Dairy giant Fonterra has taken a hammering in the media in the wake of its disclosure it expects to report a full-year loss of as much as $675m and won’t pay a dividend as it slashes the value of global assets. It will be the second annual loss in a row.
Investment guru Brian Gaynor in the NZ Herald argued Fonterra’s farmers have drained the co-op almost dry in terms of milk prices and dividends and have left it in an extremely vulnerable position. Earlier another Herald columnist, Matthew Hooton, contended NZ has put all its milk in one pail – in a company with inadequate governance and capital to match its aspirations.
Fulminations like these and from other commentators underline how politicians’ claims that Fonterra at its formation by the Clark government would become a “national champion” for NZ have fallen so far short. As Gaynor sees it, Fonterra’s high-risk debt-fuelled global expansion strategy might have worked if it had made astute investment decisions. Instead it paid out dividends of $2805m in the past six and a half years from net earnings after tax of $2740m.
Bizarre, says Gaynor.
Fonterra has embarked on a wide review that has already seen it sell a raft of assets, including the Tip Top ice cream business.
It is now increasingly difficult to see how Fonterra will be in a position to pay a dividend, not just for the year just ended but in the immediate years ahead.
So does this all affect the average Kiwi? There’s not much sympathy these days in the cities for dairy farmers, accused of polluting waterways and pumping methane emissions into the atmosphere. Climate change warriors led by Greenpeace’s Russel Norman are calling for half the national dairy herd to be culled. And in business circles, critics of Fonterra’s management say: if it is failing, why not let it go to the wall?
Yet the dairy industry is by far the country’s biggest export earner. Without it, living standards would tumble.
It doesn’t help much to boost morale among Fonterra’s 10,500 suppliers to observe other dairy companies, notably A2 Milk, earning record revenues. So there should be a path to prosperity – even if takes a management revolution to find it.
Fonterra’s losses impact on the balance sheets of its farmer members, for whom the Fonterra shares are assets against which these farmer members have their own debts. Many dairy farmers are already struggling with their balance sheets, as banks, once so generous in lending, demand debt repayments on loans that used to be interest-only.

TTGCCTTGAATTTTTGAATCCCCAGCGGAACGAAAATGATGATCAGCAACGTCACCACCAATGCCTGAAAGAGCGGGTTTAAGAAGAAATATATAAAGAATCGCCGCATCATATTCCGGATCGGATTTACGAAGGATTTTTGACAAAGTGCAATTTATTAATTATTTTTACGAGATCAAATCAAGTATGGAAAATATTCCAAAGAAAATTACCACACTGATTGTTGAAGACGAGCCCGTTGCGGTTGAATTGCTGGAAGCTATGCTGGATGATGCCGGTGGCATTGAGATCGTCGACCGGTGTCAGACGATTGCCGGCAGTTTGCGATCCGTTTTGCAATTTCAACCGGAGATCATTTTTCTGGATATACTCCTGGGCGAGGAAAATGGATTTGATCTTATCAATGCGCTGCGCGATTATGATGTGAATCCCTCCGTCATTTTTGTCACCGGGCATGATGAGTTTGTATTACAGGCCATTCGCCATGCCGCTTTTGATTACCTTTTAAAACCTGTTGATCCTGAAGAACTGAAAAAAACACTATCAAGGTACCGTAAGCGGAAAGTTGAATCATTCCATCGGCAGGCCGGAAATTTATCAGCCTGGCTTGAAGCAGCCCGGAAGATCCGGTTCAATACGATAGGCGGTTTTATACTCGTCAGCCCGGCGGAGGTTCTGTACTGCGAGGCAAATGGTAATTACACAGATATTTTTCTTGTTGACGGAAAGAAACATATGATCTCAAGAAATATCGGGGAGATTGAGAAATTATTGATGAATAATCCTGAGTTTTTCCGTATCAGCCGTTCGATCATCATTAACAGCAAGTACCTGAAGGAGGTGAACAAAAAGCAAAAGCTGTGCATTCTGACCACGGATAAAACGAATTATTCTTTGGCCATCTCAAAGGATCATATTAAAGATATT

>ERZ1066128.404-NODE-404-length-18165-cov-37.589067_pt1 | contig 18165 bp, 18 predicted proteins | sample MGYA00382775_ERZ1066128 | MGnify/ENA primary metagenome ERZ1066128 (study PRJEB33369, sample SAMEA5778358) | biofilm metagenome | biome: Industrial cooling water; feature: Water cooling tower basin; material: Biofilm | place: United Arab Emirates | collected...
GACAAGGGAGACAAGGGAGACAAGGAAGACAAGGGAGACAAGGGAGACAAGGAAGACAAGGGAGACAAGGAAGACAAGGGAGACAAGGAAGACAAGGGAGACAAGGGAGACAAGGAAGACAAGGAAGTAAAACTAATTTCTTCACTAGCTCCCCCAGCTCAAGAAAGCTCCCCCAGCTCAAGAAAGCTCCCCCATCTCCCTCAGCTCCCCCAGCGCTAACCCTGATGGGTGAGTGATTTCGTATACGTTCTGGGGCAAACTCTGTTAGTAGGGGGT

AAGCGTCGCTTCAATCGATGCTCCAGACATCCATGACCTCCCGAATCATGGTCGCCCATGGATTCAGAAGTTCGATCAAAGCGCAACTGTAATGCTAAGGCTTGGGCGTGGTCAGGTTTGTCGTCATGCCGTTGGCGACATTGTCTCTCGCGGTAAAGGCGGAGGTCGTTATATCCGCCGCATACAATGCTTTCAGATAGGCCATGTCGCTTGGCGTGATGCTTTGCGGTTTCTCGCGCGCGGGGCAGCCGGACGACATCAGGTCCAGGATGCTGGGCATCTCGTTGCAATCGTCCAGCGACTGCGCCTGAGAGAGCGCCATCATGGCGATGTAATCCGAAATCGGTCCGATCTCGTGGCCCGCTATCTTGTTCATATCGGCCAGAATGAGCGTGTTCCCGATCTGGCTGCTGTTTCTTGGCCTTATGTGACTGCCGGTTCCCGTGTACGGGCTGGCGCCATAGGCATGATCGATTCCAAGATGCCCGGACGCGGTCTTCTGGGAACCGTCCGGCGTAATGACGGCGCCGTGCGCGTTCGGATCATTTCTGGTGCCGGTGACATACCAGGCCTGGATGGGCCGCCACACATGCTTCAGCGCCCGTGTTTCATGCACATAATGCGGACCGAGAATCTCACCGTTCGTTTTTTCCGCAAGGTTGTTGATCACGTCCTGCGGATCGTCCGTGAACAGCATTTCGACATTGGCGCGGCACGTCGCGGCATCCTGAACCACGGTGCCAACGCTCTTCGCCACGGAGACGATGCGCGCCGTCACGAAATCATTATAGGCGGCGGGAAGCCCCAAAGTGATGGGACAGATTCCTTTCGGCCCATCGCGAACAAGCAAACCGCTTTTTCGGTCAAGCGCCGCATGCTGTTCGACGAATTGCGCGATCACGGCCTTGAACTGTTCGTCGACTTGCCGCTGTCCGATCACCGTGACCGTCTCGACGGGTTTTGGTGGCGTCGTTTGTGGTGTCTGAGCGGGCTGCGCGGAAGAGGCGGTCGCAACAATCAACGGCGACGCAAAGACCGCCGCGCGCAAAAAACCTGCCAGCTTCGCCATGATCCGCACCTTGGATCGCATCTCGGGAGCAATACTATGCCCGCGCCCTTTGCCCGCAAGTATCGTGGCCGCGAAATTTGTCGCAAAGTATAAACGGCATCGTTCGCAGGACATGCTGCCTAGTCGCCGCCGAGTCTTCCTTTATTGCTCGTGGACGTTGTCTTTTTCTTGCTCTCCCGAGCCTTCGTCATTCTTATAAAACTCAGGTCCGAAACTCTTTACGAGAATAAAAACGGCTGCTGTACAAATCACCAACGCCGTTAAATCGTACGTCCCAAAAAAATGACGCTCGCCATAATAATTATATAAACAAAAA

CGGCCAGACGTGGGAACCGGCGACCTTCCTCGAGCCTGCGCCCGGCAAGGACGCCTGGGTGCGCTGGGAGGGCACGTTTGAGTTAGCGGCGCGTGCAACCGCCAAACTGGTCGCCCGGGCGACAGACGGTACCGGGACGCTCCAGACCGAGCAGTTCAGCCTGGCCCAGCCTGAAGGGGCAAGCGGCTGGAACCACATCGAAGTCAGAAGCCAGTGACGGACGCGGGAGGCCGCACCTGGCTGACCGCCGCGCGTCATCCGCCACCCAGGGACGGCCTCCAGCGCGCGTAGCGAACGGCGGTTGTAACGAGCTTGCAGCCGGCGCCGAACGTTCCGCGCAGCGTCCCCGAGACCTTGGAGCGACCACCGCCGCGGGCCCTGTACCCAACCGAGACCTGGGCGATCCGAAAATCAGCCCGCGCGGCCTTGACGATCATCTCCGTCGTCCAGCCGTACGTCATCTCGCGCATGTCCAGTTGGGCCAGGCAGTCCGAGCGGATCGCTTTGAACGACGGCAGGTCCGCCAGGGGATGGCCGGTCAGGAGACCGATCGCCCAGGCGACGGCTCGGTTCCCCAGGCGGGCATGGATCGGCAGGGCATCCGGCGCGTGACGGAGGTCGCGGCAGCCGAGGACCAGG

The co-op’s two biggest shareholders – Dairy Holdings and state-owned Landcorp Farming – say the latest downgrade will weigh on their own earnings and add to farmer malaise against a backdrop of already weak confidence.
Another industry commentator Keith Woodford (who held the chair of farm management and agribusiness at Lincoln University for 15 years) says questions have to be asked about what is going to happen to the Fonterra Shareholder Fund (FSF). This is the entity where non-farmers purchase a financial interest in Fonterra, and it is this entity that determines the price of shares at which farmers also purchase and sell their shares in the Fonterra Co-operative Group (FCG).
“The FSF has been shrinking in size and even more so in value over the last 12 months. The reduction in size has come about because farmers were wanting to buy FCG shares to meet their production requirement for shares, and these shares have become units in the FSF.
“This need for purchase of shares by farmers has coincided with a loss of confidence by institutional investors in the FSF. To a large extent it is now the small retail investors who have been left as unit holders. They tend to be less well informed than institutional holders, but there must surely be a limit to their patience”.
Woodford notes Fonterra’s board is looking again at its capital structure. Serious attention he believes will need to be given to whether the current capital structure is fit for purpose. Any move to undo the current structure of farmer members and non-farmer unit holders is likely to be messy.
“The problem that Fonterra has is that it needs more capital but there is no obvious source. This is not a new problem but it has become acute. I have always been sceptical whether the current capital structure, implemented in 2012, would be long lasting”.
For his part, Gaynor believes Fonterra will have to change its business model.
One option would be to become a commodity producer only, closing all its global added-value operations, slashing staff numbers and moving to Hamilton to save costs. A second option would be to separate its traditional co-op operations from its added-value activities and list the latter on the NZX, after raising capital from non-farmer shareholders. And a third option is to adopt Ireland’s Kerry Group model and list its total operations on the NZX with external shareholders.
Tough decisions confront the board, yet it is vital for the country’s economy that it finds solutions. This is an industry which has been a world leader in pastoral and bovine science. And as the world’s population rises, the need for the ingredients and food services it provides will be even greater in 2050 than now.